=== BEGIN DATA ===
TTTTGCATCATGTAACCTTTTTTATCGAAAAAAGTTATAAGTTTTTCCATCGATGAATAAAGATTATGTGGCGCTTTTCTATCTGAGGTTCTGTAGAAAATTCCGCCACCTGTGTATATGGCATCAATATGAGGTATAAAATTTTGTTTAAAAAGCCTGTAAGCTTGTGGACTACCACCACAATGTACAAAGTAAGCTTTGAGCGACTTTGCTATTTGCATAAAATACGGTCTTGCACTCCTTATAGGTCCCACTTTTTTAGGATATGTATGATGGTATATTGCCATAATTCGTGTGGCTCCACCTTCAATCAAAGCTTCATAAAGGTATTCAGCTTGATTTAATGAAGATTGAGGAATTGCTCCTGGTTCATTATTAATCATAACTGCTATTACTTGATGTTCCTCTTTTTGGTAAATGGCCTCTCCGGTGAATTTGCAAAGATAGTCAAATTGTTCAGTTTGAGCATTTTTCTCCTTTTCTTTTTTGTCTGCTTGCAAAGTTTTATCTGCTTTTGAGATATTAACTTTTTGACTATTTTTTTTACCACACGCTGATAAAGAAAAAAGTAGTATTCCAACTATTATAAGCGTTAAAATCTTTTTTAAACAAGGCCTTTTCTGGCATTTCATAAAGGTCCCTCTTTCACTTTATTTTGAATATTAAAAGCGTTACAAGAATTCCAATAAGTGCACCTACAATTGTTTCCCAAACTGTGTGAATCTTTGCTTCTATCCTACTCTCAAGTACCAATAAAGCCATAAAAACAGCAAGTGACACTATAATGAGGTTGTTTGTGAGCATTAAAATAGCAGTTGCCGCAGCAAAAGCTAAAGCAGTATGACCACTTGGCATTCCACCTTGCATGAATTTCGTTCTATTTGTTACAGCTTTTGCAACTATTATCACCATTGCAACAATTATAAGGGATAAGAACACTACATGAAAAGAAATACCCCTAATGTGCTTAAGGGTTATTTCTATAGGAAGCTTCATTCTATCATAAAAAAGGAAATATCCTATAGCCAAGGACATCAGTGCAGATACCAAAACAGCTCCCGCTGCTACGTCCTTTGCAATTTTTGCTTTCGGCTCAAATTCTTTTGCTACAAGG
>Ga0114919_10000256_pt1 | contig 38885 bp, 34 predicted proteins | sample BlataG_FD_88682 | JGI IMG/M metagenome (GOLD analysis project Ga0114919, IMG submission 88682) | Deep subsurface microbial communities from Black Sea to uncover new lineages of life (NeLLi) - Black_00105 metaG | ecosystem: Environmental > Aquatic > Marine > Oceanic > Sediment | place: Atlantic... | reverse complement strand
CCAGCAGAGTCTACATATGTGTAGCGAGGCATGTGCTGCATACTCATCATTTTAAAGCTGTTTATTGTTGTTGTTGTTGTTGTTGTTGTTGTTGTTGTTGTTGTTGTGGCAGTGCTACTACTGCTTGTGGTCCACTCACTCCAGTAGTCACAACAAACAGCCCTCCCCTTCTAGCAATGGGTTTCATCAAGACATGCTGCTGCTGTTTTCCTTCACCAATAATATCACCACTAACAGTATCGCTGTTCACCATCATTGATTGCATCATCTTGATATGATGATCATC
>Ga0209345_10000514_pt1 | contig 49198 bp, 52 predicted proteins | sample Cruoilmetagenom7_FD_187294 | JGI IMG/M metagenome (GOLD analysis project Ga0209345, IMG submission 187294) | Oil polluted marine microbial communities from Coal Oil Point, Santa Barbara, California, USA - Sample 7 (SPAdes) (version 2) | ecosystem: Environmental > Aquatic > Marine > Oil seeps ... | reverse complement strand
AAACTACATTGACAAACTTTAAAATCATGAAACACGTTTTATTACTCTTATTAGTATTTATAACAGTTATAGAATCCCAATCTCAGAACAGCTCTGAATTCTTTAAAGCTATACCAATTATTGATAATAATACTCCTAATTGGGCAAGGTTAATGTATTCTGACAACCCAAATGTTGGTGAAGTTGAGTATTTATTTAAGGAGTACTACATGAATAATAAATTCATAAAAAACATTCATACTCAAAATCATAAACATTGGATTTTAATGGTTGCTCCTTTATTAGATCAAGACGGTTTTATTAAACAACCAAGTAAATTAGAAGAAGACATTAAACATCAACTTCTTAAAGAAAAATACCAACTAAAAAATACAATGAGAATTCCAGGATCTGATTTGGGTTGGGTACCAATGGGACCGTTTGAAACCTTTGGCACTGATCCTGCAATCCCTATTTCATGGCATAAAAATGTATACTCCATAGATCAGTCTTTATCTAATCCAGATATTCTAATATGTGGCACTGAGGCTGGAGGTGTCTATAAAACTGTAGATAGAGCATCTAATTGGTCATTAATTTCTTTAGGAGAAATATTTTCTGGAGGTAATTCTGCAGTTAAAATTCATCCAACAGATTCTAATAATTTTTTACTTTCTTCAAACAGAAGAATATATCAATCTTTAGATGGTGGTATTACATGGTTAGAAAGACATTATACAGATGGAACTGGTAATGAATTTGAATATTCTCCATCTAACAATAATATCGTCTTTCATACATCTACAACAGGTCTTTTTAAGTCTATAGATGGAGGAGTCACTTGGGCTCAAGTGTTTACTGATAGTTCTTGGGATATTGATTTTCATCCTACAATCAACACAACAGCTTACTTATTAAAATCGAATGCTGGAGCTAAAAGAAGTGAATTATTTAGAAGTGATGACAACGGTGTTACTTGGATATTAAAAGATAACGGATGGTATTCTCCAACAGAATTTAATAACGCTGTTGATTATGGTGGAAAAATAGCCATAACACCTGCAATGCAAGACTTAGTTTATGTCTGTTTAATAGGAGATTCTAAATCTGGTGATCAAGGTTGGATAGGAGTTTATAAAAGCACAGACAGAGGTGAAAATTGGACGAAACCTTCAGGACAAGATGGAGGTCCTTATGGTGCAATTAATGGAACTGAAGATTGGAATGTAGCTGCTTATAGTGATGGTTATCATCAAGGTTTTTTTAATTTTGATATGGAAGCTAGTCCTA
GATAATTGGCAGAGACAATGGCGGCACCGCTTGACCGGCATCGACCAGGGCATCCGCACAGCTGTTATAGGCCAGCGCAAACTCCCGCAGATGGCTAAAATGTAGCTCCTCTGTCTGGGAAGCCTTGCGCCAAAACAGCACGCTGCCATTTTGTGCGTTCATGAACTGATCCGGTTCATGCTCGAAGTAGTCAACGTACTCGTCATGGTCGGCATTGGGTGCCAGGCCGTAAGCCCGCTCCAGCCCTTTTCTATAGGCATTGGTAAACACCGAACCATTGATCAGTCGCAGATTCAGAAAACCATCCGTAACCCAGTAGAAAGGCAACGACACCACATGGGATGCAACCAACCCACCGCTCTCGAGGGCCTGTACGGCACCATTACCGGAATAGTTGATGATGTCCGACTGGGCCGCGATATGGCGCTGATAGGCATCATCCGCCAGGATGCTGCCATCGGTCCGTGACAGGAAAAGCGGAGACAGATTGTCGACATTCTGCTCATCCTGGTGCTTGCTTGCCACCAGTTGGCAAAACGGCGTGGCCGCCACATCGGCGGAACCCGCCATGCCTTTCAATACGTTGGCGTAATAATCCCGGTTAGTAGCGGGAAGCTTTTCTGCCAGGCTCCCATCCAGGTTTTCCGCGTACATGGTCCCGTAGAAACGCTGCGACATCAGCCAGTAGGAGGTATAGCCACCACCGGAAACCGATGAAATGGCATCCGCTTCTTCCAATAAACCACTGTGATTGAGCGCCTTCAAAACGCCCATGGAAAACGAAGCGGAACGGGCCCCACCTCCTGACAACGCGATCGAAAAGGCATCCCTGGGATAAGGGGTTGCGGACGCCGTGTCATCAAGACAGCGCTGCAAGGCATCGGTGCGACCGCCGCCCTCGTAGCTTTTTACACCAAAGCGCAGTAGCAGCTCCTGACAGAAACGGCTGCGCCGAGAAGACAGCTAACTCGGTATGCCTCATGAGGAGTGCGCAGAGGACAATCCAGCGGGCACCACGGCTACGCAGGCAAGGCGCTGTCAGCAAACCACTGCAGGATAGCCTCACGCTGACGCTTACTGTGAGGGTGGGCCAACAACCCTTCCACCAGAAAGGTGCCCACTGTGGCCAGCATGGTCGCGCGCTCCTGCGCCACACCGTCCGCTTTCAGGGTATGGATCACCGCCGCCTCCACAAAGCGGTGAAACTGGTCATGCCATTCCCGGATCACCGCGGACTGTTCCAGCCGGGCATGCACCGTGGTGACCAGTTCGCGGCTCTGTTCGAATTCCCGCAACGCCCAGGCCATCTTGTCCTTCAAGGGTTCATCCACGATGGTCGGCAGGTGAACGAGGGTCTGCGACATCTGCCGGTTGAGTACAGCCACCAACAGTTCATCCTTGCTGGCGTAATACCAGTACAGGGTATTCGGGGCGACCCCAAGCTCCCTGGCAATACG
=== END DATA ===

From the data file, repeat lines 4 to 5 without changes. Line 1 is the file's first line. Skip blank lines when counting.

>Ga0209345_10000514_pt1 | contig 49198 bp, 52 predicted proteins | sample Cruoilmetagenom7_FD_187294 | JGI IMG/M metagenome (GOLD analysis project Ga0209345, IMG submission 187294) | Oil polluted marine microbial communities from Coal Oil Point, Santa Barbara, California, USA - Sample 7 (SPAdes) (version 2) | ecosystem: Environmental > Aquatic > Marine > Oil seeps ... | reverse complement strand
AAACTACATTGACAAACTTTAAAATCATGAAACACGTTTTATTACTCTTATTAGTATTTATAACAGTTATAGAATCCCAATCTCAGAACAGCTCTGAATTCTTTAAAGCTATACCAATTATTGATAATAATACTCCTAATTGGGCAAGGTTAATGTATTCTGACAACCCAAATGTTGGTGAAGTTGAGTATTTATTTAAGGAGTACTACATGAATAATAAATTCATAAAAAACATTCATACTCAAAATCATAAACATTGGATTTTAATGGTTGCTCCTTTATTAGATCAAGACGGTTTTATTAAACAACCAAGTAAATTAGAAGAAGACATTAAACATCAACTTCTTAAAGAAAAATACCAACTAAAAAATACAATGAGAATTCCAGGATCTGATTTGGGTTGGGTACCAATGGGACCGTTTGAAACCTTTGGCACTGATCCTGCAATCCCTATTTCATGGCATAAAAATGTATACTCCATAGATCAGTCTTTATCTAATCCAGATATTCTAATATGTGGCACTGAGGCTGGAGGTGTCTATAAAACTGTAGATAGAGCATCTAATTGGTCATTAATTTCTTTAGGAGAAATATTTTCTGGAGGTAATTCTGCAGTTAAAATTCATCCAACAGATTCTAATAATTTTTTACTTTCTTCAAACAGAAGAATATATCAATCTTTAGATGGTGGTATTACATGGTTAGAAAGACATTATACAGATGGAACTGGTAATGAATTTGAATATTCTCCATCTAACAATAATATCGTCTTTCATACATCTACAACAGGTCTTTTTAAGTCTATAGATGGAGGAGTCACTTGGGCTCAAGTGTTTACTGATAGTTCTTGGGATATTGATTTTCATCCTACAATCAACACAACAGCTTACTTATTAAAATCGAATGCTGGAGCTAAAAGAAGTGAATTATTTAGAAGTGATGACAACGGTGTTACTTGGATATTAAAAGATAACGGATGGTATTCTCCAACAGAATTTAATAACGCTGTTGATTATGGTGGAAAAATAGCCATAACACCTGCAATGCAAGACTTAGTTTATGTCTGTTTAATAGGAGATTCTAAATCTGGTGATCAAGGTTGGATAGGAGTTTATAAAAGCACAGACAGAGGTGAAAATTGGACGAAACCTTCAGGACAAGATGGAGGTCCTTATGGTGCAATTAATGGAACTGAAGATTGGAATGTAGCTGCTTATAGTGATGGTTATCATCAAGGTTTTTTTAATTTTGATATGGAAGCTAGTCCTA